Duncan Stresses Merit Pay to Teachers Union

Secretary Duncan urges teachers to rethink seniority and tenure provisions.

ByABC News
July 2, 2009, 7:32 PM

SAN DIEGO, July 2, 2009 -- Teachers booed and hissed today as Education Secretary Arne Duncan urged the nation's largest teachers union to change its view of merit-based pay and incorporate student achievement into teacher evaluation and compensation.

"Our challenge is to make sure every child in America is learning from an effective teacher, no matter what it takes," Duncan told officials and local delegates of the National Education Association at their annual meeting in San Diego. "So today, I ask you to join President Obama and me in a new commitment to results that recognizes and rewards success in the classroom and is rooted in our common obligation to children."

The issues of performance-based pay and the tests used to evaluate teachers continue to concern union members, as was evident by the questions asked of the secretary during a town hall-style question-and-answer session. While Duncan noted that teacher evaluations should never be based entirely on test scores, he was firm in saying that students' performance must play a role.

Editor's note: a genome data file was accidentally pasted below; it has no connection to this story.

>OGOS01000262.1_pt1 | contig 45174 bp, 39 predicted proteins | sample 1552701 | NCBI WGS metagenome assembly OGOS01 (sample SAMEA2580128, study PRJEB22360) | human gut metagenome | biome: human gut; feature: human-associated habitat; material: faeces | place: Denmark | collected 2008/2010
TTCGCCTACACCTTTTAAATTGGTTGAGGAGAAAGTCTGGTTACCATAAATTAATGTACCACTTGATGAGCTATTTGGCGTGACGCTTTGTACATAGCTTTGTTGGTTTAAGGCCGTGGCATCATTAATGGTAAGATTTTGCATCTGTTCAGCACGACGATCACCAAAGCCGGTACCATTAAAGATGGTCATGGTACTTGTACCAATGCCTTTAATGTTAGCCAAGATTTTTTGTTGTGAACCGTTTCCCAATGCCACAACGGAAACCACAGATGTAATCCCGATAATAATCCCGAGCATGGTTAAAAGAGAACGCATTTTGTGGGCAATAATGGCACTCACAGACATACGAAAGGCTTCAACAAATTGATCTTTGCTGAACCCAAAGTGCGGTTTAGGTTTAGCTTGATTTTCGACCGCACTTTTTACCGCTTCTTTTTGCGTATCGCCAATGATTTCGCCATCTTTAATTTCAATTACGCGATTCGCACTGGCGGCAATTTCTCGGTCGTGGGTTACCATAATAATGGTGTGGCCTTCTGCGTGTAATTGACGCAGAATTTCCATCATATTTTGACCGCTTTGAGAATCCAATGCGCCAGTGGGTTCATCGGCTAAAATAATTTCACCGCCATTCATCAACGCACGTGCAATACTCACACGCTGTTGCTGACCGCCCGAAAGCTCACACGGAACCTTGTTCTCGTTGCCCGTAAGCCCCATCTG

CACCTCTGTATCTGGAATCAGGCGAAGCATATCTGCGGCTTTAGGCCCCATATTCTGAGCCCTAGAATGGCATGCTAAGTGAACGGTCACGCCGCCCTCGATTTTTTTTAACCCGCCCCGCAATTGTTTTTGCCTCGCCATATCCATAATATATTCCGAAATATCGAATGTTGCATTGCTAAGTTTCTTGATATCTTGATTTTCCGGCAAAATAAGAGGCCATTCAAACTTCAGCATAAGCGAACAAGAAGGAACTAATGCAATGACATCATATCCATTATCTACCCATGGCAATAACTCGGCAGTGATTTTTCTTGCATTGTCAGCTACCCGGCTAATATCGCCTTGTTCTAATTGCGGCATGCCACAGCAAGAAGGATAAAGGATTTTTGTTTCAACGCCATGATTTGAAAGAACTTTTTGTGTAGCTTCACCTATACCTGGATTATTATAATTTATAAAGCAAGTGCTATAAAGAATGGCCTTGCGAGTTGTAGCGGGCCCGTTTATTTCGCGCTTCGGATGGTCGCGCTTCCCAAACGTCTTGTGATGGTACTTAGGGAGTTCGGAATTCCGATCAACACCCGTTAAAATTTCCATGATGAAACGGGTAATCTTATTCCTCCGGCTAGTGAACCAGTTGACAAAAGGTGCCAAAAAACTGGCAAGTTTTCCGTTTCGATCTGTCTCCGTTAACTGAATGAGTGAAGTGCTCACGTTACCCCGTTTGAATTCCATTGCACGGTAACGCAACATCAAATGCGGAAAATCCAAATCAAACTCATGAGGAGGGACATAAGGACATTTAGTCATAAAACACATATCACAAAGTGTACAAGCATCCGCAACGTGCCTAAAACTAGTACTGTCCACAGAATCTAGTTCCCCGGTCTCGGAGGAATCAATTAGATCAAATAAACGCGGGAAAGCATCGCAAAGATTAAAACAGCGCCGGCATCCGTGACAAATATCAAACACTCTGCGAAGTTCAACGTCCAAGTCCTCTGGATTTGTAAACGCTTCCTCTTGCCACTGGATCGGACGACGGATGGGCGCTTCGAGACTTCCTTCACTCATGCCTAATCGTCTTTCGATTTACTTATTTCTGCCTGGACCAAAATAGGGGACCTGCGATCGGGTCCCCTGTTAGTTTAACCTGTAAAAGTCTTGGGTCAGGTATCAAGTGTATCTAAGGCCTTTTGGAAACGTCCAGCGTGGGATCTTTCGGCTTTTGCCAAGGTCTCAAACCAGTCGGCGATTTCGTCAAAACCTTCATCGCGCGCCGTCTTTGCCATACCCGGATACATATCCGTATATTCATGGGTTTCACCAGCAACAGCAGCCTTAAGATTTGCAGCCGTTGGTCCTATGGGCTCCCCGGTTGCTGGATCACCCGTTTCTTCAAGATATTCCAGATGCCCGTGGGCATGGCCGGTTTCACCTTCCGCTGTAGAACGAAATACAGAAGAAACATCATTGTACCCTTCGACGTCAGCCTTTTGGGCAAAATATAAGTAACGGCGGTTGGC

"I understand that tests are far from perfect and that it is unfair to reduce the complex, nuanced work of teaching to a simple multiple choice exam," Duncan told the crowd of 6,500. "Test scores alone should never drive evaluation, compensation or tenure decisions. That would never make sense. But to remove student achievement entirely from evaluation is illogical and indefensible."

The NEA supports bonuses for teachers with advanced certification but does not back increased salaries for teachers in hard-to-staff schools or those that teach math and science.

"School systems pay teachers billions of dollars more each year for earning credentials that do very little to improve the quality of teaching," Duncan said. "At the same time, many schools give nothing at all to the teachers who go the extra mile and make all the difference in students' lives. Excellence matters, and we should honor it -- fairly, transparently and on terms teachers can embrace."